James Franco has agreed to pay $ 2.2 million to settle a class action lawsuit for allegedly pushing his former film students into making increasingly explicit sex scenes on camera. The settlement, first revealed by The Hollywood Reporter on Wednesday, will go to a Los Angeles judge for approval.
The deal comes less than a year after two of Franco’s alumni, Sarah Tither-Kaplan and Toni Gaal, filed a complaint alleging that the Oscar-nominated actor, 43, at his film school Studio 4 were victims of fraud. Tither-Kaplan was one of five women to be published by the Los Angeles Times for a January 2018 report that detailed allegations of Franco’s inappropriate behavior or sexual exploitation on set. Franco has repeatedly denied the allegations.
Before the #MeToo movement, Franco had already courted public ridicule for inappropriate behavior with young women. In 2014, he took to Instagram to ask a 17-year-old British girl he had met outside a New York theater for the name of his hotel and if he should rent a room, even after learning about her age. These messages were then posted online. “I’m embarrassed and guess I’m just a model for the difficulty of social media,” Franco said in response.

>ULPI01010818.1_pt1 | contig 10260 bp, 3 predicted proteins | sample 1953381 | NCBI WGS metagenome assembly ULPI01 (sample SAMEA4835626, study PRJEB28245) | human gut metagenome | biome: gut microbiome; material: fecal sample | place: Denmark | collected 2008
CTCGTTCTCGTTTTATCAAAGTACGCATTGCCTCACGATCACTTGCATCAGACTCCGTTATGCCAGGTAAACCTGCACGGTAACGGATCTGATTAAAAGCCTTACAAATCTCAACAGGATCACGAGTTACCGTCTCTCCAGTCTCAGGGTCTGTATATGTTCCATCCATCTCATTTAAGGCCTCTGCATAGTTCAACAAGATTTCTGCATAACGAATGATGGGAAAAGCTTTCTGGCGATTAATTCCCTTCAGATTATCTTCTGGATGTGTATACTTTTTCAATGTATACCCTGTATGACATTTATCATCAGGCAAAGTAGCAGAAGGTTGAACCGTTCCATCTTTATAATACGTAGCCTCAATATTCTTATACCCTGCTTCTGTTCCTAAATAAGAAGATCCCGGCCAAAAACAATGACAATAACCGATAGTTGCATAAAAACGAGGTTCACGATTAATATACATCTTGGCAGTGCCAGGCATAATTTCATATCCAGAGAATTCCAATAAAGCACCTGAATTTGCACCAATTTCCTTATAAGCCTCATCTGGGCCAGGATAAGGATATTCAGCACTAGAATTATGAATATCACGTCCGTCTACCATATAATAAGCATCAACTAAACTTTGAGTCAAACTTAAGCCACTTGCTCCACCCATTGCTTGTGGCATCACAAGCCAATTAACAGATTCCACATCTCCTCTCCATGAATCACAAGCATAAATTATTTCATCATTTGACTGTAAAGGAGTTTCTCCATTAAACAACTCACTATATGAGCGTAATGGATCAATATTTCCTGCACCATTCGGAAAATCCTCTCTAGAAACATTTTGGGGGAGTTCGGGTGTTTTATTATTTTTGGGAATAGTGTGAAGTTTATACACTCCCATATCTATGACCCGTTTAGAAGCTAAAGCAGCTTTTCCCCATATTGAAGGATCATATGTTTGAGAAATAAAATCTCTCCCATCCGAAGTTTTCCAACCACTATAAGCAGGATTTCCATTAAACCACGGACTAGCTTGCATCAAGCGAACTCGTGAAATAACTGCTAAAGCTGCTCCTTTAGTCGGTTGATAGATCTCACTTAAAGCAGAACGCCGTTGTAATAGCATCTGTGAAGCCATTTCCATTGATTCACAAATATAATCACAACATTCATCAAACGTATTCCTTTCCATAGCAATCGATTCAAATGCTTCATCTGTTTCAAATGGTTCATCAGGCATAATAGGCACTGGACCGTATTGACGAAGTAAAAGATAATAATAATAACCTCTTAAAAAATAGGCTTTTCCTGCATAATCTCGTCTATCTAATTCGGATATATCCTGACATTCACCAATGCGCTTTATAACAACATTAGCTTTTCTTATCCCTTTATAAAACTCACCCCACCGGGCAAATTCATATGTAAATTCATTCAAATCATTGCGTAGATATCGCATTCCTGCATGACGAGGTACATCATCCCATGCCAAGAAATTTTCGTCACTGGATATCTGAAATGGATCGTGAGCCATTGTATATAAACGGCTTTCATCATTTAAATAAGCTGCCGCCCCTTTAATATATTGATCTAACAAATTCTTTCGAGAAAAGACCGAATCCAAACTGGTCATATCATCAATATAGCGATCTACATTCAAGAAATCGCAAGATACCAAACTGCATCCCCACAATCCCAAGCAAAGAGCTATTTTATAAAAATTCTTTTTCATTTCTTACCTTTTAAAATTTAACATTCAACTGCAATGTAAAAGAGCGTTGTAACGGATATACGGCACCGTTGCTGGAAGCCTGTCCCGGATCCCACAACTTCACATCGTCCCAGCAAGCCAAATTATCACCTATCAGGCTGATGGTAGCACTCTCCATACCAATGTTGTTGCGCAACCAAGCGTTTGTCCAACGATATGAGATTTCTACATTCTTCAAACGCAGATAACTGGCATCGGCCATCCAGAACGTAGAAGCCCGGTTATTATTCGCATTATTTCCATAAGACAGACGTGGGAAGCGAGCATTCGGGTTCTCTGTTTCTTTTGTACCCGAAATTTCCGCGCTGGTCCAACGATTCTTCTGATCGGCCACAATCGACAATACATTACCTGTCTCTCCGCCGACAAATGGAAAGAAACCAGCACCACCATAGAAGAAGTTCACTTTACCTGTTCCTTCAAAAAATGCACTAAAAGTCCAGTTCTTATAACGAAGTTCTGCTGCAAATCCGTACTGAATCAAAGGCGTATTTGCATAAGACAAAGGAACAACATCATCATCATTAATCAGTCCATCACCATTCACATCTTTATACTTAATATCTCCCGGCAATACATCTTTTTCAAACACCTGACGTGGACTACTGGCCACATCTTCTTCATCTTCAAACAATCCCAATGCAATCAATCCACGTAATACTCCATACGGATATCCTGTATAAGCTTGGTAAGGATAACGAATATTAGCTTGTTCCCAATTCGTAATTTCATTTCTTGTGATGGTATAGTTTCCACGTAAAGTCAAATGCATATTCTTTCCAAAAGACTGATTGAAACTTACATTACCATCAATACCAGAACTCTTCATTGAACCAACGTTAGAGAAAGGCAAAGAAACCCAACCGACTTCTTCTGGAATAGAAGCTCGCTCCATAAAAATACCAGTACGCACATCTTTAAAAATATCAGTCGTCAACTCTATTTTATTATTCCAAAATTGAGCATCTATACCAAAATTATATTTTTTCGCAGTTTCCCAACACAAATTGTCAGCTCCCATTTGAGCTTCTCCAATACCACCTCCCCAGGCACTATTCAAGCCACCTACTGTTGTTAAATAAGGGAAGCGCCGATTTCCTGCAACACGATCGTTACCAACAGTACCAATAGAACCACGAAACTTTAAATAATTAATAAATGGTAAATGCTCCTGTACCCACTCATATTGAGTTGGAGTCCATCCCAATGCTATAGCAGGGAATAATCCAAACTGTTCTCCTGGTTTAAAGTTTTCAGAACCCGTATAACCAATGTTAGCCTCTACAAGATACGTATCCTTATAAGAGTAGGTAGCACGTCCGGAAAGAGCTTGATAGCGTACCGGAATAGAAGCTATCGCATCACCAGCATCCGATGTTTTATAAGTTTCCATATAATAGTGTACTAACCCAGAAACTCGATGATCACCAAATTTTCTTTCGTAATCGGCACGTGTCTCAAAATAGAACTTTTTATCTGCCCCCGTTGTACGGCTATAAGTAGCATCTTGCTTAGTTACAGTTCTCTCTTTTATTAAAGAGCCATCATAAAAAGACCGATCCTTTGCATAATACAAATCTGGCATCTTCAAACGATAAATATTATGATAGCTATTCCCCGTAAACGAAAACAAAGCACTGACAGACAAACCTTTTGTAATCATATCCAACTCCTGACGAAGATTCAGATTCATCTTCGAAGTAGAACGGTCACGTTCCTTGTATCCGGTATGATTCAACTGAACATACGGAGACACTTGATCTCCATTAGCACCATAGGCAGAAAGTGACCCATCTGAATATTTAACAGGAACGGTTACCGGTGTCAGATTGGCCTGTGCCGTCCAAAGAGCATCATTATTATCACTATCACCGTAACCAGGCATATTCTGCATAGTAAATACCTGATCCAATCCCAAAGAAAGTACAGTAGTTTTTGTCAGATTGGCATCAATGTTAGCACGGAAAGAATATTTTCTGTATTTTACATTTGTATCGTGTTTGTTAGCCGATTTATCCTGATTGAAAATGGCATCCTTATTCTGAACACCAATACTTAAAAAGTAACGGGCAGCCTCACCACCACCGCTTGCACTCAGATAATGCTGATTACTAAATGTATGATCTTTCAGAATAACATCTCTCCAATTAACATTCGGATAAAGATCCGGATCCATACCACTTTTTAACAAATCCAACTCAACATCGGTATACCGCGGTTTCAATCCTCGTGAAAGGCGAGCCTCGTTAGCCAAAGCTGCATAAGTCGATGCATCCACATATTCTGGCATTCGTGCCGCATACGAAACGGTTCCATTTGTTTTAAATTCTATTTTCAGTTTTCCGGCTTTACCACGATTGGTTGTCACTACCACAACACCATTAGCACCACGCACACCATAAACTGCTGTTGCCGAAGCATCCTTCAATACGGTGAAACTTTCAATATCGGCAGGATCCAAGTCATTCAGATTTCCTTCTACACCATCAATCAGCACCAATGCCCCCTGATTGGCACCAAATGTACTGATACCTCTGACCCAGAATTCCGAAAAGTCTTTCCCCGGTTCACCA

According to the Hollywood Reporter, Tither-Kaplan will receive $ 670,500 from the settlement (less $ 223,500 for attorney fees), Gaal will receive $ 223,500 with $ 74,500 in legal fees. The remaining $ 1.341 million will go to other students, minus $ 827,000 for lawyers. The unclaimed money will be donated to the National Women’s Law Center.
Franco also agreed to “non-economic” terms for the individual plaintiffs, details of which are currently under seal. The lawsuit also names Franco Rabbit Bandini’s production company and its partners, including Vince Jolivette and Jay Davis, as defendants.
As part of the settlement, the parties agreed to a statement, which reads in part: “While the defendants continue to deny the allegations of the complaint, they acknowledge that the plaintiffs have raised important issues; and all parties firmly believe that now is the time to focus on addressing the abuse of women in Hollywood. All agree on the need to ensure that no one in the entertainment industry – regardless of race, religion, disability, ethnicity, origin, gender or sexual orientation – is victimized. discrimination, harassment or prejudice of any kind.